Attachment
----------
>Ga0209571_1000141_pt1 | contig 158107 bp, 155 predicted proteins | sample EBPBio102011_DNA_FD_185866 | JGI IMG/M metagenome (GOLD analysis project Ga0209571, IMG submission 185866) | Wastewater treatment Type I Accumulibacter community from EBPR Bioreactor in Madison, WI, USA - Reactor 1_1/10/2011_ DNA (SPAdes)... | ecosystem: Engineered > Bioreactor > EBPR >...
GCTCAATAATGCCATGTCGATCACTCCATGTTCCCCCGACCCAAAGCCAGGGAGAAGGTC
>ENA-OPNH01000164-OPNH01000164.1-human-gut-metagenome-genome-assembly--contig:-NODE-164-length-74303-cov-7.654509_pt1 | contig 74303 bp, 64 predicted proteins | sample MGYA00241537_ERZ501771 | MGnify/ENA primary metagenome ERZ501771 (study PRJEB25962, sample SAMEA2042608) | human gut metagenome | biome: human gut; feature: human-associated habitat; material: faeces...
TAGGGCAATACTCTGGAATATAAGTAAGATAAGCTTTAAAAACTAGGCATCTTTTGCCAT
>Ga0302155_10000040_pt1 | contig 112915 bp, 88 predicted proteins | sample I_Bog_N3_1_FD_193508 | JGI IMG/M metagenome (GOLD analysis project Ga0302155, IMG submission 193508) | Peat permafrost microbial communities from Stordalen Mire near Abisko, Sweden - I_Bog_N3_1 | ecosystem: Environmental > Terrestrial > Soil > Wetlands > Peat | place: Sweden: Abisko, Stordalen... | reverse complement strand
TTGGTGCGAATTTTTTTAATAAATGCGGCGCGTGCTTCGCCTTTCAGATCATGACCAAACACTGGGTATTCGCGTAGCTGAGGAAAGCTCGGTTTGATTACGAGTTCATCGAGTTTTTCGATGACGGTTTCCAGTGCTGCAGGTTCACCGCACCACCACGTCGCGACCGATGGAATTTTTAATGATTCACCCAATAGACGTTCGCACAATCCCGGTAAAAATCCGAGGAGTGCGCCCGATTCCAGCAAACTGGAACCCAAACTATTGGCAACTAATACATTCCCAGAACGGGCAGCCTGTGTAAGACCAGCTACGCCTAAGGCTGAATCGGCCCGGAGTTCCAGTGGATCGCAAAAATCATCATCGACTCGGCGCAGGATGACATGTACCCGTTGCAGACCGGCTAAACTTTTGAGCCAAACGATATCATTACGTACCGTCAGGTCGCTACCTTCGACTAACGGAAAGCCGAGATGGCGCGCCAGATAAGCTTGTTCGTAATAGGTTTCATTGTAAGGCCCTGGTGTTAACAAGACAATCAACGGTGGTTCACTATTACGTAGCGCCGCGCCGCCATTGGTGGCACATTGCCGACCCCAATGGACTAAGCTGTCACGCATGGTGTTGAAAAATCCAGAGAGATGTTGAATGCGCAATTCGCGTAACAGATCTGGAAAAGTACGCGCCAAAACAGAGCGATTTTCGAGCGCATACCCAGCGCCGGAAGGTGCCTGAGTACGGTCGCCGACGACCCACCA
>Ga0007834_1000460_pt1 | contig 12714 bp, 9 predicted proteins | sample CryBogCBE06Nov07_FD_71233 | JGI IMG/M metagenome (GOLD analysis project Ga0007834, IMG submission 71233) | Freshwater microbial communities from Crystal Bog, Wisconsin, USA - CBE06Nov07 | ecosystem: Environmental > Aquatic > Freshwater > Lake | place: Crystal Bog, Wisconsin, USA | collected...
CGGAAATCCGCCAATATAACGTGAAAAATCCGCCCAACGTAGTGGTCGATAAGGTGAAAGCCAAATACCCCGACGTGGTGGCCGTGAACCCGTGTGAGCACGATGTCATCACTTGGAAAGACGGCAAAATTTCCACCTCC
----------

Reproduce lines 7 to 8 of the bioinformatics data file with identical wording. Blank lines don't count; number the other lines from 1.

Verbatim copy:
>Ga0007834_1000460_pt1 | contig 12714 bp, 9 predicted proteins | sample CryBogCBE06Nov07_FD_71233 | JGI IMG/M metagenome (GOLD analysis project Ga0007834, IMG submission 71233) | Freshwater microbial communities from Crystal Bog, Wisconsin, USA - CBE06Nov07 | ecosystem: Environmental > Aquatic > Freshwater > Lake | place: Crystal Bog, Wisconsin, USA | collected...
CGGAAATCCGCCAATATAACGTGAAAAATCCGCCCAACGTAGTGGTCGATAAGGTGAAAGCCAAATACCCCGACGTGGTGGCCGTGAACCCGTGTGAGCACGATGTCATCACTTGGAAAGACGGCAAAATTTCCACCTCC